As his first jazz teacher at Bobby's School of Performing Arts in Thousand Oaks California, Roldan says Moore taught him everything he knows about dancing. Now, as an All-Star on this season of "So You Think You Can Dance," he's applying those invaluable lessons with partner Taylor Sieve.

"What Mandy has always taught me, is that you need to feel the emotion and intention of the pieces you perform as a human before you can apply it to your dancing. Because of this, the week that Taylor and I performed Mandy's piece, I used the entire two hours of private rehearsal time we had to talk about what the piece was about and how we could connect to it as humans. I believe that doing this was ultimately more valuable than any time we could have spent cleaning details and making the piece perfect. Mandy taught me this at a young age, and I try to apply it to Taylor as much as I possibly can when I teach her. People won't connect to how high your leg is or what crazy tricks you can do. They want to feel something. And when you feel it, they feel it."

Watch Roldan on "So You Think You Can Dance" tonight on FOX.

Teachers & Role Models
Camille Rommett, left, with her mother Zena, who founded the floor-barre method. Photo courtesy of Rommett.

In 1965, Zena Rommett was asked to teach her unique Floor-Barre method at the American Ballet Center by ballet legend Robert Joffrey. Her gentle-yet-effective technique inspired countless professional dancers over the years, who became faithful followers as a supplement to their dance training. From choreographer Lar Lubovitch to Tommy Tune, Patrick Swayze and Judith Jamison, many swear by the benefits of the technique. Rommett taught it until she was 90.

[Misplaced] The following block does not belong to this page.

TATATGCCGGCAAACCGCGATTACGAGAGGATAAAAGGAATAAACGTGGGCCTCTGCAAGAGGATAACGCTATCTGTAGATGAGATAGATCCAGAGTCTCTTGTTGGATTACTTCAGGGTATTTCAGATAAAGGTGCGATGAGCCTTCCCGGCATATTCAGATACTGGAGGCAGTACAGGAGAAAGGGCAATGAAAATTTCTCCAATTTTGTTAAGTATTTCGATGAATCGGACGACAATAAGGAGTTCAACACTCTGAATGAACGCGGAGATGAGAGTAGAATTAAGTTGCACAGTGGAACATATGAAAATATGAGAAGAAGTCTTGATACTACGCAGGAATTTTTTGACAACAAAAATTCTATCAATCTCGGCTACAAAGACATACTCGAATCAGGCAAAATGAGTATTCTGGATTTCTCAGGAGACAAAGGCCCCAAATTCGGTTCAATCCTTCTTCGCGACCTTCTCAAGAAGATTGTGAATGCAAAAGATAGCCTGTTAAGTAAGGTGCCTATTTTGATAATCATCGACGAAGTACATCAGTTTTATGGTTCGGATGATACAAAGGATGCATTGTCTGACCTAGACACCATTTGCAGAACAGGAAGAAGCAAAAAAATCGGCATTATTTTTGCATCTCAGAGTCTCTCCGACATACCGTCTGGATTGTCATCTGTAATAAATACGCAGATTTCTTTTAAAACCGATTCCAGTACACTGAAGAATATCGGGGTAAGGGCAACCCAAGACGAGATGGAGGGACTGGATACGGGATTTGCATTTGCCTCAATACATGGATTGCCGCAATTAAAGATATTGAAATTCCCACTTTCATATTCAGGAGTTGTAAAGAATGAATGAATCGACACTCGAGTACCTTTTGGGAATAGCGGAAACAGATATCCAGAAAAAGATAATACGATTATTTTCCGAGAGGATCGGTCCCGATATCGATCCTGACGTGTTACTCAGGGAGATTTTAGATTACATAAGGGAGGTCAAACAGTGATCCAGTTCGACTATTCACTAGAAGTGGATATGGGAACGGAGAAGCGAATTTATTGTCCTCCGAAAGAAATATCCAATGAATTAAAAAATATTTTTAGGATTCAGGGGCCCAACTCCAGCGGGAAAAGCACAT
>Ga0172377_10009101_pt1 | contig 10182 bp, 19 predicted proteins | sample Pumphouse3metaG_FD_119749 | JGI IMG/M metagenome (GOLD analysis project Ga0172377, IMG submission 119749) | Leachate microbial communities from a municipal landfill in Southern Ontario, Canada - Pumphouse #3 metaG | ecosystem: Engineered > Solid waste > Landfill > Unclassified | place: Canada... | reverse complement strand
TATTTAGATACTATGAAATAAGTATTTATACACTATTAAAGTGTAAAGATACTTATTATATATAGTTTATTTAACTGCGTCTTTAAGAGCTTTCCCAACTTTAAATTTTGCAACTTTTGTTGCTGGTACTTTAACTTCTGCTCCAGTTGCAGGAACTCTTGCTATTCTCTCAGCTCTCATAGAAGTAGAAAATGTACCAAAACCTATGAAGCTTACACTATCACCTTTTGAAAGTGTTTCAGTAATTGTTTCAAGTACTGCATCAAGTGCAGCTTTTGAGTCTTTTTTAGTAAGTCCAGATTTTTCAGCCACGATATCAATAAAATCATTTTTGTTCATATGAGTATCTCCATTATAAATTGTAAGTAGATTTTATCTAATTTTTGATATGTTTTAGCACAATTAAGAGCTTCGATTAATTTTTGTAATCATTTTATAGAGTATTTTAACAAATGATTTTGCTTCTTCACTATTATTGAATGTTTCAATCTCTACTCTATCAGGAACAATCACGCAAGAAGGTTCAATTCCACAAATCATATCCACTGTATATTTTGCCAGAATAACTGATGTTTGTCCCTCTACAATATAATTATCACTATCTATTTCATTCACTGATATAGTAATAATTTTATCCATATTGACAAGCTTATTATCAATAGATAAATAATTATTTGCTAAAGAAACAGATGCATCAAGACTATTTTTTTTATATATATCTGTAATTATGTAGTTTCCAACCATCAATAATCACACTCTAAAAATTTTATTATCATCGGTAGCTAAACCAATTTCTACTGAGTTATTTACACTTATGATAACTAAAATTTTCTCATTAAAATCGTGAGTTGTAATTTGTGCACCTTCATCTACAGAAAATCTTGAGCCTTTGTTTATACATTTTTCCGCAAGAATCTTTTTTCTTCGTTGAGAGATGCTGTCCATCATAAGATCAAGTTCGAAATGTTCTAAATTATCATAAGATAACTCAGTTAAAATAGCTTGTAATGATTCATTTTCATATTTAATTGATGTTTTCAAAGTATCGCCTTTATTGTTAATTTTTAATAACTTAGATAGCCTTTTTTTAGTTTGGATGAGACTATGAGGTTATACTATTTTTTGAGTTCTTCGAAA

The summer after Rommett's death, her daughter Camille made her debut on the faculty of our Dance Teacher Summit. She describes teaching to a packed convention room as "a very humbling experience." Despite students often telling her she sounds similar to her mother, she's learned it's not about filling her mother's shoes, but keeping her mother's legacy—and the integrity of the technique—alive.

Keep reading... Show less
Dancer Health
Thinkstock

I have heard you say that tight hamstrings prevent full extension of the knees and that you prefer hamstring stretches in a standing position, rather than on the floor. Can you explain why?

Keep reading... Show less
Dance Buzz
Photo by Julieta Cervantes

In February 2016, we featured the women of Ragamala Dance, the Minneapolis-based bharatanatyam company founded by mother-and-daughter team Ranee and Aparna Ramaswamy. (Daughter Ashwini is a dancer in the company and the troupe's publicist.) Since they appeared on our cover, they've had a busy year and a half, full of performances and exciting news. This weekend, they're featuring their mentor, Alarmél Valli, in a special performance at The Cowles Center for Dance & the Performing Arts in Minneapolis.

Keep reading... Show less

Sponsored

Videos

Sponsored

mailbox

Get DanceTeacher in your inbox

Win It!

Sponsored